TOP 10 SONGS OF 2014

#10: “Ben’s My Friend”/ Sun Kil Moon

Benji’s closing track seems utterly out of place but is a welcome change of pace and arguably the album’s greatest triumph. Between nonchalant discussion of ordering crab cakes in a bar full of “sports bar shit”, lead singer Mark Kozalek lets us down easy with lifted saxophones reminiscent of Destroyer’s Kaputt and a song presumably about seeing a Postal Service concert, all after an album otherwise full of heavy material.

#9: “XMAS_EVET10″/ Aphex Twin

A fascinating essay in electronic build reminiscent of what Boards of Canada might sound like if they ever attempted a ten minute track this ambitious, as it expands and switches between its ethereal electronica and eerie, haunting keyboard lines.

#8: “Never Catch Me”/ Flying Lotus featuring Kendrick Lamar

On what is essentially the only proper track on Flying Lotus’ experimental fourth LP You’re Dead, a jazzy, catchy piano loop find the perfect match in the laid back delivery of Kendrick Lamar before the track shifts into some classic FlyLo space-age lounge grooves.

#7: “Drunk In Love”/ Beyonce

The darkness embodied in this track shows a shocking evolution from the (albeit catchy) silliness of songs like “Single Ladies” to the point that it’s almost hard to believe that this is even the same artist; this is so far and away the best track of her career that it isn’t even funny, as a deep, foreboding bass beat and trip-hop snares roll beneath her soaring vocals.

#6: “Talking Backwards”/ Real Estate

Perhaps the perfect pop rock song, delivering the catchiest hook of the band’s entire catalog (suck it, “It’s Real”) but adding elements of bittersweet defeat that anyone that’s been in a relationship with an actual human can most definitely attest to- “Well I might as well be talking backwards/ Is this making any sense to you?/ And the only thing that really matters/ Is the one thing I can’t seem to do.” This is so simple and so true, but wouldn’t have been believable on their self-titled debut, and that’s what makes this effort feel like a step forward.

#5: “Close Your Eyes (And Count To Fuck)”/ Run The Jewels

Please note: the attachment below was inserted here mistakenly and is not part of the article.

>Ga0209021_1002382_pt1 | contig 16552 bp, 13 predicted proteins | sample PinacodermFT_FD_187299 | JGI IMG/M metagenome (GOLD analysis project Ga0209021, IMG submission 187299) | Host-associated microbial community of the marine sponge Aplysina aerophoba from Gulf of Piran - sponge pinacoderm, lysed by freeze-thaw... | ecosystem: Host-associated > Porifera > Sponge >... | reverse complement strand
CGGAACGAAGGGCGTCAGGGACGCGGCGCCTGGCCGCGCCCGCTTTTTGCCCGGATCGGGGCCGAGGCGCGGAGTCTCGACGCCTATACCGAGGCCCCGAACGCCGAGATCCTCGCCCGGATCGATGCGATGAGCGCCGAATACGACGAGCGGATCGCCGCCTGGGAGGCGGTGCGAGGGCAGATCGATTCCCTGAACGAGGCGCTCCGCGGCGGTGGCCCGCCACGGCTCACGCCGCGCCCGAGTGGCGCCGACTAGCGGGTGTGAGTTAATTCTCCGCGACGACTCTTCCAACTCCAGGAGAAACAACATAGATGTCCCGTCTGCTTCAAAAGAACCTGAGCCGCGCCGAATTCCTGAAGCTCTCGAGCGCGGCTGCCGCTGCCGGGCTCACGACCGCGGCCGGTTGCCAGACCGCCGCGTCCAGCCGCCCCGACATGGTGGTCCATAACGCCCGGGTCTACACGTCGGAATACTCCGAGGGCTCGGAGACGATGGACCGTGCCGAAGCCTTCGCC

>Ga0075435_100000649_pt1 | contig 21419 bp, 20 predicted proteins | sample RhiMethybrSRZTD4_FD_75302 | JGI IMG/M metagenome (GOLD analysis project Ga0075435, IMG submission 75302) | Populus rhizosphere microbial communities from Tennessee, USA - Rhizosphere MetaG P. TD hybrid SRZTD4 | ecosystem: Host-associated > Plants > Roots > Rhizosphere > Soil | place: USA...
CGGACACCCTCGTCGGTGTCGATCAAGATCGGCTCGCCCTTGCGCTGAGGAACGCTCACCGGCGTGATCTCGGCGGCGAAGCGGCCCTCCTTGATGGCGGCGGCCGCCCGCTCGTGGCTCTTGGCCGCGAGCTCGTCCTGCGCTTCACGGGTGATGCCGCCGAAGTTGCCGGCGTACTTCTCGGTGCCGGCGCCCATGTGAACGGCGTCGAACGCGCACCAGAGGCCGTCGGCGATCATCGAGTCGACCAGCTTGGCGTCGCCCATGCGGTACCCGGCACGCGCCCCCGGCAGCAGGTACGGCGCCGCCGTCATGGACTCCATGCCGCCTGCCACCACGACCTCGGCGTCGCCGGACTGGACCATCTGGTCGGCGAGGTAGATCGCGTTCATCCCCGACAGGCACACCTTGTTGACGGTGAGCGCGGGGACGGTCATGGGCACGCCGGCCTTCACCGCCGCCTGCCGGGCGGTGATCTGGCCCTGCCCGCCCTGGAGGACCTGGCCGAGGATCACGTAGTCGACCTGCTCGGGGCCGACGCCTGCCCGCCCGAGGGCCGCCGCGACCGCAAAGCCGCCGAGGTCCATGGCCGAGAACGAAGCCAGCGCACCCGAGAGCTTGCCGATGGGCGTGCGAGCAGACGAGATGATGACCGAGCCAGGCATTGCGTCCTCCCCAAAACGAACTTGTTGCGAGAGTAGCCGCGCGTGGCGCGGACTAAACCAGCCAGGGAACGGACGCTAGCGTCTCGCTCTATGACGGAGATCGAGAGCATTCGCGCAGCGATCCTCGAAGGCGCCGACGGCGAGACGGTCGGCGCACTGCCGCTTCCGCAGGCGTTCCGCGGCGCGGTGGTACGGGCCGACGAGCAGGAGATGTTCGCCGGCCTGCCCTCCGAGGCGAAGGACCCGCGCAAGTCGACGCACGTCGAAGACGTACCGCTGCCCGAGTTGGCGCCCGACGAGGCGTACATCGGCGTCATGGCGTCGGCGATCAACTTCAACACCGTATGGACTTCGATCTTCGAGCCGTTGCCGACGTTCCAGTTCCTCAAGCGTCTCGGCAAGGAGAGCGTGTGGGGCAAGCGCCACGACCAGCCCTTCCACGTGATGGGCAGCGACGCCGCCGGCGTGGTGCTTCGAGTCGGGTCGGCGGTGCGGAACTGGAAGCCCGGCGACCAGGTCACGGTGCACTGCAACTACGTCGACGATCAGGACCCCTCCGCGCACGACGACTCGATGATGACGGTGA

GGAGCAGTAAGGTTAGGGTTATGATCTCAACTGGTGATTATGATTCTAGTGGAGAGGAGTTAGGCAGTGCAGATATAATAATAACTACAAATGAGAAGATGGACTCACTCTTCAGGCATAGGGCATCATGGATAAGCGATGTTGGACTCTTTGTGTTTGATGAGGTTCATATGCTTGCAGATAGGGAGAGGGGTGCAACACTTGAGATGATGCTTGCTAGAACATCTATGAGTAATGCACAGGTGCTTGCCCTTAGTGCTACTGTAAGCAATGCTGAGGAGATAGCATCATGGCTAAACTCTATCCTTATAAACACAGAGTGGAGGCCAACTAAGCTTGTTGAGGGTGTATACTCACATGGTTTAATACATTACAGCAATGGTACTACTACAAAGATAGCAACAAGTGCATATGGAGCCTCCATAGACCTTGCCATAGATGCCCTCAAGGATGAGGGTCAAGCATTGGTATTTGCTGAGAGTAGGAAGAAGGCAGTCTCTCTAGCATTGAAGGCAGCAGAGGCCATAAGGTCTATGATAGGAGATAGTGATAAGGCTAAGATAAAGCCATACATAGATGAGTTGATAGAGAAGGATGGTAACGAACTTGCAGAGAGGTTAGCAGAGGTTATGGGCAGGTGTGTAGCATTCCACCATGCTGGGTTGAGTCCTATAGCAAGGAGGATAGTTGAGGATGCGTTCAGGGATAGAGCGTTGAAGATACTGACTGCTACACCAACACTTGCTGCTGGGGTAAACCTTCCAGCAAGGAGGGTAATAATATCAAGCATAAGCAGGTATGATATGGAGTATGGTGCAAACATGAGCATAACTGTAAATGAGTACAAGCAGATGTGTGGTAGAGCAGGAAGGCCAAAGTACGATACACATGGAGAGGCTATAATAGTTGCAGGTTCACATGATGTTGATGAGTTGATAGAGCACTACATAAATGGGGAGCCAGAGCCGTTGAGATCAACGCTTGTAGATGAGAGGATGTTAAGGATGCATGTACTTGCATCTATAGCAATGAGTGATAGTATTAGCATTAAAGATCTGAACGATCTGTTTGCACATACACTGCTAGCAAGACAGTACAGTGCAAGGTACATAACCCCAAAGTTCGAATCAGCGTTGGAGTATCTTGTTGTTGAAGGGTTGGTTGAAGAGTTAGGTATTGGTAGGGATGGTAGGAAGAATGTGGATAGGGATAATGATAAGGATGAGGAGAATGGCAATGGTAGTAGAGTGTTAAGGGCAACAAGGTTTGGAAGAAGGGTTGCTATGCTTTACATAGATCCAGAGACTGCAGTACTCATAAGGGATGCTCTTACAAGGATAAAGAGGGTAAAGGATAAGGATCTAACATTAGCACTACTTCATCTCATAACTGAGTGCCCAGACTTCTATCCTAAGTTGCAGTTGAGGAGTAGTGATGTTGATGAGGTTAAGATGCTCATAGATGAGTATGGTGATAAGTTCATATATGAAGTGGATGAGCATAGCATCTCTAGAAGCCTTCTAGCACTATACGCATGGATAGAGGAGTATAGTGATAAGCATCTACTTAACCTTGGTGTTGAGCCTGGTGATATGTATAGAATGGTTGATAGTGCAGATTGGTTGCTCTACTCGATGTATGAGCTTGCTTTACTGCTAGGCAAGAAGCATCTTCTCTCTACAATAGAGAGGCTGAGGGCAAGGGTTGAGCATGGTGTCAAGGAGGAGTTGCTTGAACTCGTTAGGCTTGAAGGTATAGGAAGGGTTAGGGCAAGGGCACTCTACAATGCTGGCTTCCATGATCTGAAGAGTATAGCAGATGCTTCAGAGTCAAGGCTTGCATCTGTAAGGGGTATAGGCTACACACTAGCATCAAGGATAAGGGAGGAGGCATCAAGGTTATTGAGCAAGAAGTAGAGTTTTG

The indisputable standout from Killer Mike and El-Ps’s second collaboration as Run The Jewels brings the energy to an insurmountable level, as the duo conveys a prison riot/ break out tale over a franticly repetitious sample. It’s the best rap song of the year, and there isn’t a close second.

#4: “Go”/ Grimes

It will be interesting to see how Grimes’ turn towards a poppier sound will play out in its entirety, but the first single from her as yet undetermined next album was pure pop perfection, as her spot-on vocal is a thing of beauty, gaining traction while shifting between a contrasting synth line.

#3: “Come Down To Us”/ Burial

In what is easily the greatest, most ambitious track to date by the experimental electronic producer Burial, “Come Down To Us” begins with a heart-wrenching keyboard loop and ghostly reverb vocals. He employs complete stops at times as the tone switches to more atmospheric tension and eventually shifts into a stunning, dare we say, “bright”coda unlike anything we’ve ever heard before from this artist, discovering an exciting new musical territory over the track’s thirteen minutes.

#2: “Oxygen”/ Swans

I heard this completely rejuvenated and re-arranged version of the old Swans’ punk song “Oxygen” two summers ago at the Pitchfork Music Festival in Chicago, and it was one of those stunning live concert movements that you never forget, and one that only raised my excitement for the upcoming album To Be Kind when its inclusion there was confirmed. Explosive bursts of guitar sprawl beneath propulsive percussion and leadman Michael Gira’s maniacal ravings as he gives a fearful, frightening account of a time he had difficulty breathing during a severe asthma attack.

#1: “Red Eyes”/ The War On Drugs

This is not only the best song of the year, but it may very well be the best American rock song of the entire century. Everything is executed and timed perfectly without excess, from the whooping vocals, brilliant melody, pounding percussion and gigantic riffs which eventually overlap and collapse upon the verses into an all out onslaught of a coda.

Explore posts in the same categories: Tunes

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